(Author’s note: This arti­cle con­tains spoil­ers for the upcom­ing set in the Magic: The Gathering card game.  If you wish to remain unspoiled on cards, please do not con­tin­ue read­ing)

Ask any good Magic: The Gathering play­er what the most impor­tant cards in their deck are and with­out any doubt their answer will be “lands.”  As lands pro­duce mana, the cost required to play the cards in your deck, hav­ing the right num­ber and type of lands present in your deck is some­thing that often requires almost as much thought as putting the rest of the deck togeth­er – if not more.

As details of new sets are tan­ta­liz­ing, ago­niz­ing­ly leaked to the gen­er­al pop­u­la­tion, the new cycle of dual lands – lands that, for a price, can be tapped for mul­ti­ple col­ors of mana – are eager­ly dis­sect­ed for their via­bil­i­ty in Magic’s var­i­ous con­struct­ed for­mats.  And as, his­tor­i­cal­ly, the Zendikar world con­tained some of the most use­ful lands, a return to this par­tic­u­lar plane in Battle for Zendikar sparked count­less dis­cus­sion on what lands would be present, or if any reprints would be seen in the set (as was the case with the Khans of Tarkir set).

Basic Terminology

For the sake of clar­i­ty, the author assumes that the read­er is rel­a­tive­ly new to Magic and isn’t aware of for­mats beyond Draft or Standard.  If the read­er is, then this sec­tion is entire­ly skipable, unless you need a refresh­er on land types.

Basic lands: Lands that can be tapped for only one col­or of mana, and have no addi­tion­al effects or costs to gen­er­ate mana.  These are your Plains, Islands, Swamps, Mountains, and Forests, and unlike the oth­er types of land that fol­low, you have no lim­i­ta­tions on the num­ber you can have present in your deck.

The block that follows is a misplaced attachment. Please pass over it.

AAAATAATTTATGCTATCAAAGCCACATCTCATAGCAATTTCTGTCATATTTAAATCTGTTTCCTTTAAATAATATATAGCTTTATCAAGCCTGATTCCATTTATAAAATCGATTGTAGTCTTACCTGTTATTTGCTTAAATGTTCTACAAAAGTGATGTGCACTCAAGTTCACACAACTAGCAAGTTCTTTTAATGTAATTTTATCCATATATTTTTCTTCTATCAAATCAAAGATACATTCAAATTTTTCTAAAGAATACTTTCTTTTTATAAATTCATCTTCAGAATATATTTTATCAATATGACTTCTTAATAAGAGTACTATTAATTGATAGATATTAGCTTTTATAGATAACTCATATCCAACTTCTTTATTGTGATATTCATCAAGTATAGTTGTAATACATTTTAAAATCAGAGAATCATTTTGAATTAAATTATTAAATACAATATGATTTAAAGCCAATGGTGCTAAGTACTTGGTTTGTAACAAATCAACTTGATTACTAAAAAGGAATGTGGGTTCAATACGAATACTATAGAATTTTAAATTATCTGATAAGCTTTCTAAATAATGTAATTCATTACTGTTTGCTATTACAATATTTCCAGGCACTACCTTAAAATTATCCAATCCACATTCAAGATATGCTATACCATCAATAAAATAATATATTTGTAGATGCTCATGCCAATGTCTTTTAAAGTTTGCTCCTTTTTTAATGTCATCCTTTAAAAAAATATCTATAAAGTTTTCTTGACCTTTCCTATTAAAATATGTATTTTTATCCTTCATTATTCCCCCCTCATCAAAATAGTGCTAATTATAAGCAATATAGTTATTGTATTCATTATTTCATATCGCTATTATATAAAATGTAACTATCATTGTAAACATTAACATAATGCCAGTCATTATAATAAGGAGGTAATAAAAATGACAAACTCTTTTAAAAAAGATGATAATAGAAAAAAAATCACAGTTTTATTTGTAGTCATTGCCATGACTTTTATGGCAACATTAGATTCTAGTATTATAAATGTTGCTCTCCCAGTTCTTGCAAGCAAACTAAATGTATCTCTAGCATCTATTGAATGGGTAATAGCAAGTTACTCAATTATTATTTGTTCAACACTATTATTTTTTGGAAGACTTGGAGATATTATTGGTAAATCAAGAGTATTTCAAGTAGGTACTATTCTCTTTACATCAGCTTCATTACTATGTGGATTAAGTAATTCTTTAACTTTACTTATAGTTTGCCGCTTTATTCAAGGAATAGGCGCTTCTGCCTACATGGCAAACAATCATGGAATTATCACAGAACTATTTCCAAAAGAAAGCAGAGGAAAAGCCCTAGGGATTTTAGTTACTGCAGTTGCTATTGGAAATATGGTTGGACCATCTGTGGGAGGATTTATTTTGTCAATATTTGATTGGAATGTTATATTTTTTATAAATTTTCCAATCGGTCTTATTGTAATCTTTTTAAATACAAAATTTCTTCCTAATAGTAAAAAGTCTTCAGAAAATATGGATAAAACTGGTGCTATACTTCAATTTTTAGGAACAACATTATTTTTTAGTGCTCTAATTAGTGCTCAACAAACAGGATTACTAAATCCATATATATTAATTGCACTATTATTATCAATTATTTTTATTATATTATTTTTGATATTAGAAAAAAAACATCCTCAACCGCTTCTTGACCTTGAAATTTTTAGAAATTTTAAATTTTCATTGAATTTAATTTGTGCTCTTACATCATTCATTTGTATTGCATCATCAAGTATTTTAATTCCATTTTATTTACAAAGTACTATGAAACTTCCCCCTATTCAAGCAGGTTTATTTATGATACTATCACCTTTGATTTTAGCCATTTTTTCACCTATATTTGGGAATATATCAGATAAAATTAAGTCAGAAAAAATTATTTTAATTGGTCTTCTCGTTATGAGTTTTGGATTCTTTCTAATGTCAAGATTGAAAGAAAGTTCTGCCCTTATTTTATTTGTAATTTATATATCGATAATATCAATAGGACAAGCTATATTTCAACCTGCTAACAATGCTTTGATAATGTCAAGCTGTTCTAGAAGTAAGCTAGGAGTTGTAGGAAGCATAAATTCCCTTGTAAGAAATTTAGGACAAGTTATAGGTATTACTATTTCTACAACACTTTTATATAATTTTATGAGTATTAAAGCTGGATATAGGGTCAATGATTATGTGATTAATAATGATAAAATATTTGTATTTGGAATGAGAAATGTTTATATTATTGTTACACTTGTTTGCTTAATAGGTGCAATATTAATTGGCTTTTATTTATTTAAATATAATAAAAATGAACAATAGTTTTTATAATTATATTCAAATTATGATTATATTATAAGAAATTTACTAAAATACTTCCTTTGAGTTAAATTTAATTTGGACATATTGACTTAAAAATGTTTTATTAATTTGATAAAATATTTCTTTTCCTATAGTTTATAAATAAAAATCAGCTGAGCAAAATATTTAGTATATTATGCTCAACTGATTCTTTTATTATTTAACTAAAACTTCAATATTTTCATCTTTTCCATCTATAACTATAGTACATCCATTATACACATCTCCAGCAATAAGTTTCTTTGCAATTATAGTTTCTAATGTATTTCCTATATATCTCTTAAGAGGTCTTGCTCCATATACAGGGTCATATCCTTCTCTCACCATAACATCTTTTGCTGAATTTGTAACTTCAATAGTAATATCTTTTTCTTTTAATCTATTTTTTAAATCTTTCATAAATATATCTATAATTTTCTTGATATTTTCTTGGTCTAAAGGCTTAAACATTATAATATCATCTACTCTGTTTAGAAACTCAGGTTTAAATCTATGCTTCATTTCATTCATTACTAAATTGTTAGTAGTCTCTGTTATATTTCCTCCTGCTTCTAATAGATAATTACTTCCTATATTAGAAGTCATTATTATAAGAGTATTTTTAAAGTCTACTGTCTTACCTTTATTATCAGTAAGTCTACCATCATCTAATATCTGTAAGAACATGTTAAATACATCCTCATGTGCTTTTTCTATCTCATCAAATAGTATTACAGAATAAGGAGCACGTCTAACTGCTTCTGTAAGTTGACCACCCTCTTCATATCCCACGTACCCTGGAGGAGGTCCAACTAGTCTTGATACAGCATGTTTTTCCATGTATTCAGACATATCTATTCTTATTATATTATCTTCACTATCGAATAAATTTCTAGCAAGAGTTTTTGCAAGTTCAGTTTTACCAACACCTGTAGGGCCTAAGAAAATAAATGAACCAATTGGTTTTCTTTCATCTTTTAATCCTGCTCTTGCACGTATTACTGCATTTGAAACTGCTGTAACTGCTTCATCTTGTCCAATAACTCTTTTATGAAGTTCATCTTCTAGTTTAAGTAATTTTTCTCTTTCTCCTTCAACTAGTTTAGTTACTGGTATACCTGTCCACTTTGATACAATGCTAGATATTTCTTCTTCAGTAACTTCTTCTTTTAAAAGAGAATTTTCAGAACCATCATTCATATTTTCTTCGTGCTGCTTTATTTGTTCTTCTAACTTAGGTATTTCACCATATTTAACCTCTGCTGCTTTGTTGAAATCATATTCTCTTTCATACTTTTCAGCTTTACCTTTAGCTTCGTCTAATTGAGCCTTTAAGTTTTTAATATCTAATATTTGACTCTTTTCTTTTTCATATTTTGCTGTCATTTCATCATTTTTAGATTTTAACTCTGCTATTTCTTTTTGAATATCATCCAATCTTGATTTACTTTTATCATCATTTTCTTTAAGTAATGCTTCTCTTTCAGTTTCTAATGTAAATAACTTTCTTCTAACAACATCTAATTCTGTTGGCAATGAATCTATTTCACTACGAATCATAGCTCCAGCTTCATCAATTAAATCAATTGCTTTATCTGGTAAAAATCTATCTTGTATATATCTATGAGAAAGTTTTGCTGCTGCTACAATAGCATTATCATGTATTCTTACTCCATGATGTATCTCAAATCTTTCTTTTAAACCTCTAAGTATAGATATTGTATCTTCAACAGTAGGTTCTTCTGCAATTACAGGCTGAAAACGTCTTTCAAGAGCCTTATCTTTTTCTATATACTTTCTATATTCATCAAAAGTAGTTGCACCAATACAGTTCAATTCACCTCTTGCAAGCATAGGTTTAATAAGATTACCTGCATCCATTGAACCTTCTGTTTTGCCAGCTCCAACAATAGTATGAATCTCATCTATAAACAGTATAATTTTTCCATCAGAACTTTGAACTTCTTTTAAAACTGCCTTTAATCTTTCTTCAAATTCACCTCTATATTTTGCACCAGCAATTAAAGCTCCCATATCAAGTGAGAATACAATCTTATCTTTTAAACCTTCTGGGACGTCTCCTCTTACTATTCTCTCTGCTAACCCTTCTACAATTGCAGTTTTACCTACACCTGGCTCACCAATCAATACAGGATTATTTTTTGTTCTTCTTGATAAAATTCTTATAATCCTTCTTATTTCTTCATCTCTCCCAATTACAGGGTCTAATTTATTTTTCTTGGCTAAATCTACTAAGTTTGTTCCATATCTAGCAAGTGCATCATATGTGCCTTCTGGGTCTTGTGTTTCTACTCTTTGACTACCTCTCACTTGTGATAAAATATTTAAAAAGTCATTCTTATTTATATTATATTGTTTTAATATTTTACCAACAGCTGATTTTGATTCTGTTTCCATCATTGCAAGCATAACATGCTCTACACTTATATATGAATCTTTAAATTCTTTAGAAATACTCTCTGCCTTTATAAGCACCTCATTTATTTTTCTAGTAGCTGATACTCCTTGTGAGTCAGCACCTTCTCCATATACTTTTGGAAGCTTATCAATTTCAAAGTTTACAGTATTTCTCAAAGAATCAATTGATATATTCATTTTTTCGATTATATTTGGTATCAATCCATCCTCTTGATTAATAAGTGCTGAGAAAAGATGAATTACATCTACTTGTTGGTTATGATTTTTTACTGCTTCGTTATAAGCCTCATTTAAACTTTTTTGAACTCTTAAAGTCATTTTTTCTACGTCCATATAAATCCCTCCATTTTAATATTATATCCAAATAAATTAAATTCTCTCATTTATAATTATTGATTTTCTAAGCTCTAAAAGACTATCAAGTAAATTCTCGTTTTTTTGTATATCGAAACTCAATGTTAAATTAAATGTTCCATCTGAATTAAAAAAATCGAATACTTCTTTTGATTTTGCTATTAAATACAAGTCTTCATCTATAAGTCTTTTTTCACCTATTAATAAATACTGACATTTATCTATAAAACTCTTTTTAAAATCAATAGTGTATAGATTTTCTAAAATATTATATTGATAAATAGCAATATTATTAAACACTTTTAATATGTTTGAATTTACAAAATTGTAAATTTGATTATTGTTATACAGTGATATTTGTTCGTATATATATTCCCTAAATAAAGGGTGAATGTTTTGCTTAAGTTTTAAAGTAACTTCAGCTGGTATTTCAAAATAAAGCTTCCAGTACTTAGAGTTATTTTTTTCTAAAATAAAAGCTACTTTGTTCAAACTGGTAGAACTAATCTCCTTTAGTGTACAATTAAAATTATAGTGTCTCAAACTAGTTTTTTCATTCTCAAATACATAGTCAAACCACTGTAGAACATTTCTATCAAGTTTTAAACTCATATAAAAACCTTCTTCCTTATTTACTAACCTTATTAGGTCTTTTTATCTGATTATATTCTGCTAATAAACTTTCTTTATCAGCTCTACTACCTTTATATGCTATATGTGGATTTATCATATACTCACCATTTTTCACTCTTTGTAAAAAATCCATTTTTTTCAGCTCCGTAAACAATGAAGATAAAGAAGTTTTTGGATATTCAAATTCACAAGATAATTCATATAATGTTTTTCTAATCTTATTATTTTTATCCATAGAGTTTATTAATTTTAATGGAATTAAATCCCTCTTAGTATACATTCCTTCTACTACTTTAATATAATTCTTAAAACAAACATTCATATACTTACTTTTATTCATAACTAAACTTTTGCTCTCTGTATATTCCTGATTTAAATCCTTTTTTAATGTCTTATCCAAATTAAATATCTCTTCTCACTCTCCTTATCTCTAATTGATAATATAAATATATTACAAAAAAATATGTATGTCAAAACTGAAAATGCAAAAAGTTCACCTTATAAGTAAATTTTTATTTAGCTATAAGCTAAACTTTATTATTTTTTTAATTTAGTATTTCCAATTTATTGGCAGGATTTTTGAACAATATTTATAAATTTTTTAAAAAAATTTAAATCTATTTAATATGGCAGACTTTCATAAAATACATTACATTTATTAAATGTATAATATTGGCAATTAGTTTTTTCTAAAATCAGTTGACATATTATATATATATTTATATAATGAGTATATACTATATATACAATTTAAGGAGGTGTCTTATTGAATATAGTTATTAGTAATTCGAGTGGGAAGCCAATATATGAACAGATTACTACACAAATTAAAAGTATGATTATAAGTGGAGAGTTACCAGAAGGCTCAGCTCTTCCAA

Dual lands: Historically, this refers to the orig­i­nal ten land cycle present in Magic’s first few sets, but has become a catch-all for any two-color gen­er­at­ing land.  Dual lands are sub­di­vid­ed into two groups based on what col­ors they can be tapped to pro­duce; “Allied” lands are lands that, when look­ing at a speci­fic col­or on the Magic mana col­or pie, tap for both one col­or (such as white) and the col­or imme­di­ate­ly to that col­ors left or right (blue or green in this case).  “Enemy” lands are those that tap for one col­or and a col­or that isn’t adja­cent to that col­or (such as white and black, or white and red).

Shock lands: The name for the land cycle in the Return to Ravnica block, the­se lands enter the bat­tle­field tapped unless you pay 2 life.  Despite the require­ment to sac­ri­fice life in order to be able to imme­di­ate­ly usable, the­se lands see a lot of play due to the next land type.

Fetch lands: Originally print­ed in the Onslaught set, and return­ing in Khans of Tarkir, the­se lands don’t tap for mana – instead, by sac­ri­ficing them and a sin­gle point of life, you can search your library for either of the basic land types list­ed on the card and put it onto the bat­tle­field.  Thus, the rea­son that shock lands see so much use despite the draw­back is because they are legal tar­gets for a fetch – a card like Steam Vents is list­ed as Land – Island Mountain, mean­ing it can be tar­get­ed by any fetch land with either Island or Mountain in its search para­me­ters.


Battle for Zendikar: New land cycle

On August 29, Wizards of the Coast start­ed leak­ing spoil­ers for Battle for Zendikar (release date October 2) fol­low­ing cov­er­age of the annu­al World Championship event.  Spoilers have includ­ed some very inter­est­ing cards that may see cov­er­age in lat­er arti­cles, but as always the lands take prec­dence.

Magic’s newest land cycle has yet to be named, but con­sists of five allied dual lands that enter the bat­tle­field tapped, unless you con­trol two or more basic land cards.